The training for art therapists includes a minimum number of hours of the Masters-level coursework as well as a supervised practicum in a clinical setting reaching into the hundreds of hours. Through these in-class and practical learning experiences, the art therapist comes in contact with important topics like the creative process, psychological development, group therapy, art therapy assessment, and research methods, while learning how to work with diverse patients and patient needs. While the art therapist is studying topics of psychology, they are also undergoing training in various visual art forms such as drawing, painting, sculpture and other creative art forms including dance/movement and drama.
Within the art therapy community of practice, it has been acknowledged that many organizations are using “art therapy” wrongfully to describe activities that aren’t necessarily in line with the definition accepted by accredited therapists and this is why the industry worldwide has adopted regulating frameworks.
In Singapore, the Art Therapy profession is regulated by The Professional Association for Arts Therapy in Australia, New Zealand and Singapore (ANZATA) and it is charged with overseeing the ethical and training standards of the profession in these areas.
What is an Art Therapy Session Like?
Before engaging in any creative activities during art therapy, the art therapist will first take significant time to build a foundation of respect and trust with the patient. This will be important to allow the patient to feel comfortable enough to be able to access the subconscious and unconscious through the art activities to be undertaken.
The art therapy session may take a few different forms. For instance, if the patient enters the session with an idea of what he or she wants to discuss with their therapist, the therapist’s job is to match the patient need with the artistic medium. If the patient enters the session not sure what to discuss, the art therapist will suggest various artistic activities to help the patient access their inner thoughts and psyche through art.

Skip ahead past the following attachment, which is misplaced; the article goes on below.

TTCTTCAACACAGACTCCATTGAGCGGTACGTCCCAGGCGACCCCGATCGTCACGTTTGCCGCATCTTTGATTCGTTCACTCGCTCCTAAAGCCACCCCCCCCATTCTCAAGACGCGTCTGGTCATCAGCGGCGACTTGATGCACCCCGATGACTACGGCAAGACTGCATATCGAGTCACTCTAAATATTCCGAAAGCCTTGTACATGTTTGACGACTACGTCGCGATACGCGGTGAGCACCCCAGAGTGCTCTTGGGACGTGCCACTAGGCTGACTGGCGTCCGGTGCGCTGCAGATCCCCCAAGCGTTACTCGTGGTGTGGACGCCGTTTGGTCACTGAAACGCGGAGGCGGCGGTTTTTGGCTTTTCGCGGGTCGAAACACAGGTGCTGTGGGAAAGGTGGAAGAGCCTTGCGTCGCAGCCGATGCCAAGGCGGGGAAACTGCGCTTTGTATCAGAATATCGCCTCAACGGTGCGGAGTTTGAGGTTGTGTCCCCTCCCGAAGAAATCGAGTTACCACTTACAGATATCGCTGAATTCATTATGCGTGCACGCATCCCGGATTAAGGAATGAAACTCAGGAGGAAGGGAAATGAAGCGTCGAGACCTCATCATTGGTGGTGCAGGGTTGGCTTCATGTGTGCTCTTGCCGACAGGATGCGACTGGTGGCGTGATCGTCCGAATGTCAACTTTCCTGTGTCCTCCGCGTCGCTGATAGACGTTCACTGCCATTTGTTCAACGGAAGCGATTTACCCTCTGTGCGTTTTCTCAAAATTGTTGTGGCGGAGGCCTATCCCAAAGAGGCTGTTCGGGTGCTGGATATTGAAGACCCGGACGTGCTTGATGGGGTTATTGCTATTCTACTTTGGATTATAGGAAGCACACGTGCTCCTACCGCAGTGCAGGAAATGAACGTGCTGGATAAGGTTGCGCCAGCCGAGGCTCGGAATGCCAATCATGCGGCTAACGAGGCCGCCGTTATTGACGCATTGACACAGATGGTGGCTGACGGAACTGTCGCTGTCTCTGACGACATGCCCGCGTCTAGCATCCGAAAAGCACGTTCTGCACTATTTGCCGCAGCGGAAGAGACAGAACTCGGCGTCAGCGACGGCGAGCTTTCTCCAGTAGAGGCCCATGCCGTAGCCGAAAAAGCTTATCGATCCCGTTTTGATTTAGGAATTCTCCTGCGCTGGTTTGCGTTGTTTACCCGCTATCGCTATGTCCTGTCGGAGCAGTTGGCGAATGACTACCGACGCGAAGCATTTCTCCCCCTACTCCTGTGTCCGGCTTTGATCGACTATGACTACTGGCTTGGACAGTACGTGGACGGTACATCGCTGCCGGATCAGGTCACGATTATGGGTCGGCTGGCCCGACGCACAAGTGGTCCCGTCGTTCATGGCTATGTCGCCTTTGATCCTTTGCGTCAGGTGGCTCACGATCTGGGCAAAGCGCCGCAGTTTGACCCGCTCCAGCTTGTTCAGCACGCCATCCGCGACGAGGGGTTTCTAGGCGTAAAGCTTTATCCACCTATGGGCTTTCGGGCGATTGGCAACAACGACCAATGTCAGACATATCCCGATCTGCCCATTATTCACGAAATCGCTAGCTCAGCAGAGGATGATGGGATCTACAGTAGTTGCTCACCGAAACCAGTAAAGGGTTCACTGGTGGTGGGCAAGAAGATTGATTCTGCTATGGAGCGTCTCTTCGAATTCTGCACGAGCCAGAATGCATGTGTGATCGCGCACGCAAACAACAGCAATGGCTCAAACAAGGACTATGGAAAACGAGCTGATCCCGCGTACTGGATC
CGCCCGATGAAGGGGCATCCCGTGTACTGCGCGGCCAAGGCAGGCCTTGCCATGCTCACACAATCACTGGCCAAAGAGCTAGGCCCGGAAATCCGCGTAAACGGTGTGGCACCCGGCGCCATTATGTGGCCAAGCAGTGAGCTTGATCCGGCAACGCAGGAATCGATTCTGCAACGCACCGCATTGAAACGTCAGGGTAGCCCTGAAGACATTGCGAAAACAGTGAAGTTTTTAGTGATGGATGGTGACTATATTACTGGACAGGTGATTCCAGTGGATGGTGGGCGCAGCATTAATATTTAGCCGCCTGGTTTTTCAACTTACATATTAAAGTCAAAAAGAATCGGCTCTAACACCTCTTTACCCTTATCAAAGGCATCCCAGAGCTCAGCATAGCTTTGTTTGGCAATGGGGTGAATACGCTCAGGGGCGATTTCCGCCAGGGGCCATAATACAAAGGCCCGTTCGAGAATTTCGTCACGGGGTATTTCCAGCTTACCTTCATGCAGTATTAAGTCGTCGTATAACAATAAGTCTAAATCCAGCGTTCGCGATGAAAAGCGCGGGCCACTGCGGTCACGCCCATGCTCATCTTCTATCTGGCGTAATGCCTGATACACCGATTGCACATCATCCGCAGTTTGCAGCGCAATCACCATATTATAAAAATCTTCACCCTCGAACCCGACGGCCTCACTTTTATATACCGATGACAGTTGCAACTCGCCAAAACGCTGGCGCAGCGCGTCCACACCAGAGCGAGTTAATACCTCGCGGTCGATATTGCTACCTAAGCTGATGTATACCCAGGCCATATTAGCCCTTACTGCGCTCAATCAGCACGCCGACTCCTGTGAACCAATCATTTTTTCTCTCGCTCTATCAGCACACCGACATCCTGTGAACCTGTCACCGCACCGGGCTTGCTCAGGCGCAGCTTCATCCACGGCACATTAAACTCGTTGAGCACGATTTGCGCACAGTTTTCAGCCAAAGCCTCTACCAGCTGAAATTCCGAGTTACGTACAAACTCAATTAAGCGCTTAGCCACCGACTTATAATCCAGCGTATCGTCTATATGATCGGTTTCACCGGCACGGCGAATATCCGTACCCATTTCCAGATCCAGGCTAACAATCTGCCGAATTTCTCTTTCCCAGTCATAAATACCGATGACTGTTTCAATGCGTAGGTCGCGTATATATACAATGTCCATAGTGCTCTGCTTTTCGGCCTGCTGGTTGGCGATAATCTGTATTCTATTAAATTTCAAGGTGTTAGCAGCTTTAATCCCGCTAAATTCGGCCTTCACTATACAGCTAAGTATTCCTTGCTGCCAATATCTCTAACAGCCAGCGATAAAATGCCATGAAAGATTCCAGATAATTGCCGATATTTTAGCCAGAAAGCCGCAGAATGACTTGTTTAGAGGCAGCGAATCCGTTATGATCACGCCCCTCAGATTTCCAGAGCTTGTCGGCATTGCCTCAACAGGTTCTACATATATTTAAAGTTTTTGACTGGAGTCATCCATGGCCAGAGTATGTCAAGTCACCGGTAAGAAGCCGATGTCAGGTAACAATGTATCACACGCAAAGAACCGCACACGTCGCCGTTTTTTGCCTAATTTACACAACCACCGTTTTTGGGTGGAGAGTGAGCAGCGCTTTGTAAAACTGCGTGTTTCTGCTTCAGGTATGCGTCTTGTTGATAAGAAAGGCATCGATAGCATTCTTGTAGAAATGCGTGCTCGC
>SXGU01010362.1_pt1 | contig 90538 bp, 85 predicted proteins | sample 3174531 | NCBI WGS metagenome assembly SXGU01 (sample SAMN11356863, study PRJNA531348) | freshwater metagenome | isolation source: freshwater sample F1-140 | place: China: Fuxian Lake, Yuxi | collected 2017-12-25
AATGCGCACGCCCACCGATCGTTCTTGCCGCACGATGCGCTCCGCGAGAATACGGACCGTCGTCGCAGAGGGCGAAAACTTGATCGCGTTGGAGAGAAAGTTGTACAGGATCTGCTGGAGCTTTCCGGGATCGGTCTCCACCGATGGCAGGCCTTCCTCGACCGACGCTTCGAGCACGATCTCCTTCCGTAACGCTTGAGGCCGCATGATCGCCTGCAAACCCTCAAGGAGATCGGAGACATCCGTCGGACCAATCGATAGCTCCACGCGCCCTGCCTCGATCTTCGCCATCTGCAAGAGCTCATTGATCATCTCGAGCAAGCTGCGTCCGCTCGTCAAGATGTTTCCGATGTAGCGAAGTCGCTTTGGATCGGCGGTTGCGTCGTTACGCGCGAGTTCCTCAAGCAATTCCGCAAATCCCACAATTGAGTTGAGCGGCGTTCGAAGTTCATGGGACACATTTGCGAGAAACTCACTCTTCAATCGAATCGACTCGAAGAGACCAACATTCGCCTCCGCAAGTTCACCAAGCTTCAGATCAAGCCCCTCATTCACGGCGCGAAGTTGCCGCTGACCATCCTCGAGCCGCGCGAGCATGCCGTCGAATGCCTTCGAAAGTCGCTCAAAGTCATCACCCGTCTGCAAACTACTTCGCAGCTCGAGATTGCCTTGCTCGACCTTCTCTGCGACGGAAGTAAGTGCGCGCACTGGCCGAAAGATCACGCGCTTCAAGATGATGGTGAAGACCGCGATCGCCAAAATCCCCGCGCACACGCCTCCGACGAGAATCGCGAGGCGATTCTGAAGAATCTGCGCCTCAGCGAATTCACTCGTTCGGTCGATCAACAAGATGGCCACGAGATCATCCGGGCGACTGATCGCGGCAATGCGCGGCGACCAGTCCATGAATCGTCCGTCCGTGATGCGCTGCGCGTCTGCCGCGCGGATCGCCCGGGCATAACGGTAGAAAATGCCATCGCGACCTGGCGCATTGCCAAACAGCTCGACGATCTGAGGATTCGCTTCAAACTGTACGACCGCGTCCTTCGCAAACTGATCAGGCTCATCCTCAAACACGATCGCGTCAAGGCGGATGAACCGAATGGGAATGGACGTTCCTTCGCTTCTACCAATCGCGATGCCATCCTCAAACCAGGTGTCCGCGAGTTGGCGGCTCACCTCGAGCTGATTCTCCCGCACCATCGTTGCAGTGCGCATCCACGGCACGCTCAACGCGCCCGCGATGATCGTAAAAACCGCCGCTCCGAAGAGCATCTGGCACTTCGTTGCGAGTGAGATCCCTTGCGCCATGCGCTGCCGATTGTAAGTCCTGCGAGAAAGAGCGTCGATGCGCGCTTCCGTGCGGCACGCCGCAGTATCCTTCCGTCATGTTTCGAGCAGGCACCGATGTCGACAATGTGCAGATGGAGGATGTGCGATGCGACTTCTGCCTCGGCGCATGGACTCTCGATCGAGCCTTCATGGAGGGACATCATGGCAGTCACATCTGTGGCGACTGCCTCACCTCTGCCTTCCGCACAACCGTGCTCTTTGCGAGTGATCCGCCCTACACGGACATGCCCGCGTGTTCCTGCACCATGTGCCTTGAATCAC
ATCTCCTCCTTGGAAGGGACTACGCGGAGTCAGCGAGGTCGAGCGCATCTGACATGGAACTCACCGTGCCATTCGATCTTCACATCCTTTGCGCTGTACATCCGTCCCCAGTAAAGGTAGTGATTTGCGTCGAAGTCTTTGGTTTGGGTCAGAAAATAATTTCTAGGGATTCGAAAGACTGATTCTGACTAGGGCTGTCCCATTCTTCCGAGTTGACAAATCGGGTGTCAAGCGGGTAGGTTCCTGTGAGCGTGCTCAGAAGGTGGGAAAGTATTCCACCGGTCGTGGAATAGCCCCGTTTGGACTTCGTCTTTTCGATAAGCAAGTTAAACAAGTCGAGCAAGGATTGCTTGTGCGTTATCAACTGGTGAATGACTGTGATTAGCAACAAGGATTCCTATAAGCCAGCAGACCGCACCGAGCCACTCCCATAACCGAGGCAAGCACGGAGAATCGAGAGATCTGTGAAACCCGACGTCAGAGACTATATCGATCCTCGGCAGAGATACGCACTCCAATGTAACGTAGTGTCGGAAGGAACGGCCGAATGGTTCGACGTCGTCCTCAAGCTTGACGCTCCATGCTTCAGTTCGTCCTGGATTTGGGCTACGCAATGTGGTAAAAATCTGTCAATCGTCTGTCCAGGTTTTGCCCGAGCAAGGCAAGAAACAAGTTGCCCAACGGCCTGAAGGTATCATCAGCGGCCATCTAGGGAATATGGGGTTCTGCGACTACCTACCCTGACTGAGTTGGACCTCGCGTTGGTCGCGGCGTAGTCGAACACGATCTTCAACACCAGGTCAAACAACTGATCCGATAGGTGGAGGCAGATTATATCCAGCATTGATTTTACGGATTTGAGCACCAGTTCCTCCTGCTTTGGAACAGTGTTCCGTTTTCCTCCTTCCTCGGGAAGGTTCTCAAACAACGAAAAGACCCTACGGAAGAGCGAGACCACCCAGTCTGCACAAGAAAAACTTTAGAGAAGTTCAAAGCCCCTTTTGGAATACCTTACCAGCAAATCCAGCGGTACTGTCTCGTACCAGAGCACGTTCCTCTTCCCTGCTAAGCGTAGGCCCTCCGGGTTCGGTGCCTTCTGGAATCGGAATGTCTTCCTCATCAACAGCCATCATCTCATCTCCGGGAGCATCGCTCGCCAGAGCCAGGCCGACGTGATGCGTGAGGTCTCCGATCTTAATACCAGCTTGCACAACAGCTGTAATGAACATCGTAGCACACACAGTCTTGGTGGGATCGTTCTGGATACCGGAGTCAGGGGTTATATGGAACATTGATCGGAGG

Remember that the role of the art therapist isn’t to “read” the art, but to help the patient recognize their own patterns of thinking, or help them to gain insights into their own lives. To do this, the therapist blends the artistic approach with the verbal approaches used in traditional therapy settings.
Is Art Therapy For You?
Many tend to shy away from the idea of using art to access their feelings, but may be surprised at how well the various forms of art, whether it be visual arts or more performance/movement oriented art, can represent their inner selves.
Art therapy allows art to be the vehicle through which a patient accesses their vulnerability, allowing the therapist in a way to bypass the difficulty of expressing feelings or emotions in words.
If you or your family member has tried different forms of therapy, yet verbal expression proves to be a challenge, as it is for many, art therapy may be a promising option for embracing the therapeutic process.